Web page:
"Aquaculture, not the Internet, represents the most promising investment opportunity of the 21st Century."
- Peter Drucker, Management Expert & Economist
Landbased versus Sea-based Aquaculture
|Just a few years ago, someone touting the
commercial viability of raising fish exclusively on land would have raised a
lot of eyebrows. Today, the general attitude toward land-based fish farms - in
various forms and sizes - is optimistic, particularly for salmon. |
Analysts are predicting rapid growths in land-based aquaculture systems with
production volumes expected in the hundreds of thousands. A new report from
Norwegian financing firm DNB estimates up to 500,000 tonnes of salmon will be
produced annually from land-based systems by 2026. While salmon seems to be the
species of choice for major RAS deployments, a number of aquaculture companies
are now looking at expanding their land-based operations to other species.
Among them, the high-value Yellowtail appears to be yielding successful
outcomes in various operations.
What's driving this shift are the ongoing challenges and the rising costs
associated with traditional fish farming. Added to this equation is a growing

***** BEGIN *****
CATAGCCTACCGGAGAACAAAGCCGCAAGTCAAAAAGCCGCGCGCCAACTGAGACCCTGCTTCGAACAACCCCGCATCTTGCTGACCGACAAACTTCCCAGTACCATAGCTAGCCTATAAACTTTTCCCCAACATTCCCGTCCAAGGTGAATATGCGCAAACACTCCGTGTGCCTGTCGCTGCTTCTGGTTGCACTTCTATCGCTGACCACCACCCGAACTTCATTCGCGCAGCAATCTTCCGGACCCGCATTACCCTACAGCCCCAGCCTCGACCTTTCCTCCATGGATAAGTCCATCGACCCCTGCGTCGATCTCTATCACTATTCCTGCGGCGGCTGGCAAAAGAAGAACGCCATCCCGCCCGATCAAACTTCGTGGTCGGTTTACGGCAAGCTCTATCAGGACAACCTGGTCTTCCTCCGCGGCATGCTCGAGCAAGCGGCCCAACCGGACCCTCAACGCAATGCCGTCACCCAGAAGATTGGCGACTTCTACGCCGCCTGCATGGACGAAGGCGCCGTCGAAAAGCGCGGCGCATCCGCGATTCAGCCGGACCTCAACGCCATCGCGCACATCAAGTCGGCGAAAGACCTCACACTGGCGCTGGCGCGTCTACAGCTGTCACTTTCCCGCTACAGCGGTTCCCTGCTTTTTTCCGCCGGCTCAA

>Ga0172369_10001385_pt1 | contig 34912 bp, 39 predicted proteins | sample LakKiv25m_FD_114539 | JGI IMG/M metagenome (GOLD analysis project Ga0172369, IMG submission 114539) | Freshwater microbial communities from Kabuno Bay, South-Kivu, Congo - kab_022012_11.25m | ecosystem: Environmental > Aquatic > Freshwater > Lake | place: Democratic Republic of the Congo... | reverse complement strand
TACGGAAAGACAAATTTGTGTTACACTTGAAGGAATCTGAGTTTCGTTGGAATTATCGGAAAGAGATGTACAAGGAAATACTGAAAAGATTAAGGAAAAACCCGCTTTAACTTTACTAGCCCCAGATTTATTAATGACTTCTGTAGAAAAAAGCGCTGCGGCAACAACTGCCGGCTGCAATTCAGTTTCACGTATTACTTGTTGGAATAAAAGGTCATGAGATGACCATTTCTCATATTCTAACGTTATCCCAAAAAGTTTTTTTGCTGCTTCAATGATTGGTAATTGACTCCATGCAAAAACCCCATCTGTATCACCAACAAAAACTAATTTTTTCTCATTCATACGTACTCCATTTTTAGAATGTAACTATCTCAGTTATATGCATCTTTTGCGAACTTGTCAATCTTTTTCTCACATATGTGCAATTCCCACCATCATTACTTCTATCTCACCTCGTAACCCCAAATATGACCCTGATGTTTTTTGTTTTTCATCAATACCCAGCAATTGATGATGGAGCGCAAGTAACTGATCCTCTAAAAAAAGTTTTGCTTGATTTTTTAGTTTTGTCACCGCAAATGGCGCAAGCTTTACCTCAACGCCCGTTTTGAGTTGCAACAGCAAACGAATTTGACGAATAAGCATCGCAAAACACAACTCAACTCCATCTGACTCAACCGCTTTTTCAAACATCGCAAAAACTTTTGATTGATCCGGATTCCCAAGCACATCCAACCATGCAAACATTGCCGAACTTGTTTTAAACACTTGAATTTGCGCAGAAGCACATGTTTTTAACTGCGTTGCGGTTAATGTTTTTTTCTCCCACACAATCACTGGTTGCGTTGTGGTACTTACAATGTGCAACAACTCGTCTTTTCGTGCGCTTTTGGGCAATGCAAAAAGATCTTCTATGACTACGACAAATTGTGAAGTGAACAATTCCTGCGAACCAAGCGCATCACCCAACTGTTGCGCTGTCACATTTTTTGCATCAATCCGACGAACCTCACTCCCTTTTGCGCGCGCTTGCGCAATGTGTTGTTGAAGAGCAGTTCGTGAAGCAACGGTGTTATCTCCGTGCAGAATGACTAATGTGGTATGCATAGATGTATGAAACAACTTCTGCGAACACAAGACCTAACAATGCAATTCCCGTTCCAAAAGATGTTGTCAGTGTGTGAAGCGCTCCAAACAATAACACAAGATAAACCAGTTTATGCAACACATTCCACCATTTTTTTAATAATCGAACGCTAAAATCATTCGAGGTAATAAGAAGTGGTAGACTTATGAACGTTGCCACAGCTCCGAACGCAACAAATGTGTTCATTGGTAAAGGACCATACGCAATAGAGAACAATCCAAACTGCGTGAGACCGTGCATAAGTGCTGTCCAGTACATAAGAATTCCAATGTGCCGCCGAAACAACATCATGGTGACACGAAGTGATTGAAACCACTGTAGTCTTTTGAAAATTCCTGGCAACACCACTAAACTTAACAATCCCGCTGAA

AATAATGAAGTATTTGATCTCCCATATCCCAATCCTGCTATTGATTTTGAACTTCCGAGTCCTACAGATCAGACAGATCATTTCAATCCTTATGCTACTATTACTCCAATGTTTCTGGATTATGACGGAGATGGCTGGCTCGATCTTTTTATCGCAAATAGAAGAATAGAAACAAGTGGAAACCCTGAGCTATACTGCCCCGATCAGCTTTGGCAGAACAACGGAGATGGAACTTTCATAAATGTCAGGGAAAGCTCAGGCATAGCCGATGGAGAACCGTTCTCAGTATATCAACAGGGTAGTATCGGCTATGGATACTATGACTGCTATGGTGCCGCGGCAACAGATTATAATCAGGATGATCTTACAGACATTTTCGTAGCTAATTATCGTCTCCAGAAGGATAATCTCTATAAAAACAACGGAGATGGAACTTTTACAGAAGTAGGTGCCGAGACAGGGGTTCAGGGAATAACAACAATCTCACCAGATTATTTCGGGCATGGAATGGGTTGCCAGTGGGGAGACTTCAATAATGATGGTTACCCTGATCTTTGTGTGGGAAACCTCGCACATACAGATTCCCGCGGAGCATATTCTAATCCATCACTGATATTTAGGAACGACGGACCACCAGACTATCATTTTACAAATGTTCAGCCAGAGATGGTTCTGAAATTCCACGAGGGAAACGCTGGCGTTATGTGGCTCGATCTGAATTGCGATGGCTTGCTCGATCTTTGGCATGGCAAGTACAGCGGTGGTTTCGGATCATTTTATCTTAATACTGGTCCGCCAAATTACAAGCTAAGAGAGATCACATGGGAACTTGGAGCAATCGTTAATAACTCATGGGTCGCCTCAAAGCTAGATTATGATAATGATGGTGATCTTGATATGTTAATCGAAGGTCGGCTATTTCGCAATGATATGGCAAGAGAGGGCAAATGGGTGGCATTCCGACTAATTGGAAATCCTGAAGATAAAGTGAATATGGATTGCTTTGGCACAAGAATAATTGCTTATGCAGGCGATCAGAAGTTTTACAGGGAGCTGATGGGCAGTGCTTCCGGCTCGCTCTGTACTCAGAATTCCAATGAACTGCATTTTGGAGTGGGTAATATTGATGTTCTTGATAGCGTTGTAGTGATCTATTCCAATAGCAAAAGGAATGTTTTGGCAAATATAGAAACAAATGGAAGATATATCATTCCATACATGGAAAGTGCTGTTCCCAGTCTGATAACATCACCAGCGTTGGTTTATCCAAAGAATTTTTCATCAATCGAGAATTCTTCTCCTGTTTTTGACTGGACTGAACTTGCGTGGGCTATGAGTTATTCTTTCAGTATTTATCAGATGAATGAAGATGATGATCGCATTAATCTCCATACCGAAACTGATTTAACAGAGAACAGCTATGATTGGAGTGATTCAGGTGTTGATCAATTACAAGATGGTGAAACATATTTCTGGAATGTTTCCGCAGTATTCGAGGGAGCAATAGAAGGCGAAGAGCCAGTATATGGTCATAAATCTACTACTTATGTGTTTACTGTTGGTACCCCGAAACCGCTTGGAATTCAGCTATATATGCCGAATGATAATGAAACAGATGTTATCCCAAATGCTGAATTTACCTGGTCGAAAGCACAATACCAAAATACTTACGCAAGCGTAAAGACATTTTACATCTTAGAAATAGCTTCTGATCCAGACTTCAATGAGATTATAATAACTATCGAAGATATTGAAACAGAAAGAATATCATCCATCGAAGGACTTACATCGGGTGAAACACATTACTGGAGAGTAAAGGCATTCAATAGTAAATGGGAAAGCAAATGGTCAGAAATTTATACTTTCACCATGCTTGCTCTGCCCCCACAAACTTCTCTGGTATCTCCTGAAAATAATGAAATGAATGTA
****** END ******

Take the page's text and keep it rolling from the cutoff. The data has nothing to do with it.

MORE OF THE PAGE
number of consumers becoming more sophisticated with their buying decisions and
are likely to support socially responsible organizations.
A report published by market analyst Shelton Group titled, "Brands &
Stands: Social purpose is the new black," found that 64 percent of consumers
are likely to buy from companies that stand for social issues. In its 2015
Global Corporate Sustainability Report, Nielsen found 66 percent of consumers
are willing to pay more for products associated with a sustainable brand.
Clearly, there is a business case for sustainable corporate practices, and
consumers are poised to reward these activities through their pocketbooks.
Today, sustainability is no longer a trend but a market reality, especially in
food production. The increasing global demand for food has made traditional
seafood production unsustainable and driven companies to respond and adapt.
Investments in sustainable aquaculture ventures have also increased in recent
years, which paved the way for new projects commencing in various parts of the
world that would further increase production output from land-based fish farms.
It is no longer a question of whether land-based aquaculture is commercially
viable. Many ongoing and planned projects are already making the case for
commercial viability. The question now is whether organizations are willing to
take on this challenge and move toward a meaningful direction for long-term
Investments on sustainable production are trending upward and the market is
optimistic. Research and development initiatives are continuing to pursue ways
and means to enhance and improve the viability of sustainable aquaculture.
The global movement toward sustainability is only going to increase. Best to
catch the wave or risk wiping out.